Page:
Remapping the Midcentury Metropolis: The Ford Foundation and the Joint Center for Urban Studies of MIT and Harvard UniversityJanuary 1, 2014
The Ford Foundation played a key role in identifying and responding to the nation's urban crisis during the long 1960s. As ever the Ford attacked the problem along multiple fronts, simultaneously plying policymakers while investing resources in programs for the poor and displaced as well as in vanguard intellectual movements at leading research universities. Believing that there was a direct connection between ideas and action, and that American research universities were the best site for the generation of usable knowledge on the city and its inhabitants, the foundation bet the future of the metropolis on the Joint Center for Urban Studies of MIT and Harvard University.
Following his service as the Coordinator of Inter-American Affairs for President Franklin D. Roosevelt, Nelson A. Rockefeller left the government to continue efforts to improve the health, education, and infrastructure of Latin America through private means by creating the International Basic Economy Corporation (IBEC). IBEC was a private company, dedicated to the idea that capitalism -- rather than government efforts -- could profitably solve the socioeconomic needs of underdeveloped areas. A 1960s IBEC pamphlet described IBEC's mission: "In order to persuade other private companies in the developed world to contribute to this development role and thus achieve the 'multiplier' effect, IBEC designated profit-making as one of its chief objectives."
Planning Through the Private Sphere and the Transformation of Reform in Early Twentieth Century AmericaJanuary 1, 2010
The Rockefeller Foundation (RF) determined in the early 1920s that development of a program in housing reform was an appropriate field of activity, yet over the next two decades, it would repeatedly lament its failure to develop such a program. The RF's home city of New York occupied the national vanguard in housing reform, containing a dense network of organizations with a tradition of reform dating at least to the 1850s. While not always directly participating in groups such as the Association to Improve the Condition of the Poor, the Committee on the Congestion of Population, the Bureau of Municipal Research, the National Housing Association, committees on zoning, and others, RF officials remained part of the social world defined by organizations such as these. So it is probably natural that they wished to participate in this collective project, as an emblem of belonging to the reform community.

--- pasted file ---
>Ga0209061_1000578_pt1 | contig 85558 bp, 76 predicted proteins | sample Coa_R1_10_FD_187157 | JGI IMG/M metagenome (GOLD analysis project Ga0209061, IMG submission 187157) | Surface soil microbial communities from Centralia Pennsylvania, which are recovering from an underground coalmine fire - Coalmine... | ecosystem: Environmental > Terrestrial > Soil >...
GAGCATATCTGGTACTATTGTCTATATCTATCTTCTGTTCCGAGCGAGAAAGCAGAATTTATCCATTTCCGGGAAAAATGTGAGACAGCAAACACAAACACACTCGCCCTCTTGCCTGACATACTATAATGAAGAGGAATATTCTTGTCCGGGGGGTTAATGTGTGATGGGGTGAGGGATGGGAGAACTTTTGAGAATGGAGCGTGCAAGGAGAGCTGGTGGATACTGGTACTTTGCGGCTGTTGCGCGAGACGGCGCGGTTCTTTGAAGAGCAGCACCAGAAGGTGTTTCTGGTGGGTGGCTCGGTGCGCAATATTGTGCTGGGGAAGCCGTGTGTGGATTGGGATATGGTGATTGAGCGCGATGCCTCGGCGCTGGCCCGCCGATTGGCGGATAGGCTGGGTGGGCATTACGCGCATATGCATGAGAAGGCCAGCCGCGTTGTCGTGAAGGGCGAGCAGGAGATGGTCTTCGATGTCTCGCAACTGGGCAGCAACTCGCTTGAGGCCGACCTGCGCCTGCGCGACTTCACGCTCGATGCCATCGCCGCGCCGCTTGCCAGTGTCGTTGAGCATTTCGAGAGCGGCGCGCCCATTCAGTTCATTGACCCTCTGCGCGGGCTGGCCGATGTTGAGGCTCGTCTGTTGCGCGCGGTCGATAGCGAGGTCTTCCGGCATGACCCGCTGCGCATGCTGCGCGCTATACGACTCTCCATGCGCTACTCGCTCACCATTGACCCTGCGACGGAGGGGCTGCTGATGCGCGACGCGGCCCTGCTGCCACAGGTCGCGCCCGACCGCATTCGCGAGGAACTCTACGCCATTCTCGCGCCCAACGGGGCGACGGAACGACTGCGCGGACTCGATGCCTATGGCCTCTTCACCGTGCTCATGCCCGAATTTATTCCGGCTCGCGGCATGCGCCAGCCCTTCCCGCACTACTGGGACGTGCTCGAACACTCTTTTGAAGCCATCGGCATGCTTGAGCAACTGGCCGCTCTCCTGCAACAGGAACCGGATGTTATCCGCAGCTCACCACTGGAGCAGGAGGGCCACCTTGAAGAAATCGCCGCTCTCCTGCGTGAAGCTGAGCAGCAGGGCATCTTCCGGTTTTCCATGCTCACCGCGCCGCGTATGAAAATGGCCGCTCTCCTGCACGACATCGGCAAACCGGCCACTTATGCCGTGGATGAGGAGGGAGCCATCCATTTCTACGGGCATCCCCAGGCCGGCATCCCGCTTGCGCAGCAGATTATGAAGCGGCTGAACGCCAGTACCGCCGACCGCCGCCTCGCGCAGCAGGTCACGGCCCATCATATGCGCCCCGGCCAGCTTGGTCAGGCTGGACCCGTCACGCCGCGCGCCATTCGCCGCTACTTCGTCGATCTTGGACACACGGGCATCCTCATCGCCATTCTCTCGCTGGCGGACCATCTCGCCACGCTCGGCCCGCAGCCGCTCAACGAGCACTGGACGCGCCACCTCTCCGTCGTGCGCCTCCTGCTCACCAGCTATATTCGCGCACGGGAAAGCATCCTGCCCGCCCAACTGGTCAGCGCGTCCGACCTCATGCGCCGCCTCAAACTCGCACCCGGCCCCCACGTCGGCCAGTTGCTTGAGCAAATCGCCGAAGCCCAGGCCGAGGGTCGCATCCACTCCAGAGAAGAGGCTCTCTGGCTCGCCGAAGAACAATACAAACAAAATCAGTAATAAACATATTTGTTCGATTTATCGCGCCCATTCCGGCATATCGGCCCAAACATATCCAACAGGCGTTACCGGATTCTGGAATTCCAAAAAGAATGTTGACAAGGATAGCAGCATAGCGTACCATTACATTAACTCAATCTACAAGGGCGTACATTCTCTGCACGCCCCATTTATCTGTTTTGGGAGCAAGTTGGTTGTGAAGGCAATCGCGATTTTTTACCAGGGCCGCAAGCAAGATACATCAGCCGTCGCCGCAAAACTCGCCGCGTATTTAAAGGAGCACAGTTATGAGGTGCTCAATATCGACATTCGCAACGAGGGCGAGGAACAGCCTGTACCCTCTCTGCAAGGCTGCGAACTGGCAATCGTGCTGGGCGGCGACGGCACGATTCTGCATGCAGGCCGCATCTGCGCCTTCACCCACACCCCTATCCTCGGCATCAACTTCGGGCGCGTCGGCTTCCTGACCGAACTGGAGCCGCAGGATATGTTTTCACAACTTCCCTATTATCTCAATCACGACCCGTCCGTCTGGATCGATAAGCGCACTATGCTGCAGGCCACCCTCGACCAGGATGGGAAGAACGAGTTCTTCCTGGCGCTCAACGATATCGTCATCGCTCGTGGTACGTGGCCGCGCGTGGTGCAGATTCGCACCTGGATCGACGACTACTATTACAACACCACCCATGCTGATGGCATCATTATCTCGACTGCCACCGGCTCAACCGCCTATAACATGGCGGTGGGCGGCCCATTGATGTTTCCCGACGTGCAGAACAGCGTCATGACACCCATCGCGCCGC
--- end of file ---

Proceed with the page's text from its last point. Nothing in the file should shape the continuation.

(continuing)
Rockefeller Family Involvement in New York Housing during the 1930s: European Models and the American LegacyJanuary 1, 2009
While the history of New York federal public housing projects during the New Deal years has been intensely explored by scholars in different fields, little consideration has been given to the local discourse on low-cost housing promoted by private institutions, associations, families and foundations during the same years. In fact, as the role of philanthropy in the city development has been in some measure addressed by scholars in a number of essays ("Philanthropy and the City: A Historical Overview", Graduate Center of the City University of New York and Rockefeller Archive Center, September 2000, sponsored by Russell Sage Foundation and David Rockefeller), little of the American literature on public housing history pays particular attention to the significant role that philanthropy had in the development of housing for low-income families in New York urban fabric. Scholars working on the history of New York public housing (Plunz, 1990) and on the influence of foreign models in the development of a US housing debate during the Thirties (Pommer 1993), as well as the most recent studies in the field (Bloom 2008), usually focus on American bureaucracy and governmental agencies and rarely attempt to highlight the significant role that European architects and ideas had in the development of new social housing programs for New York.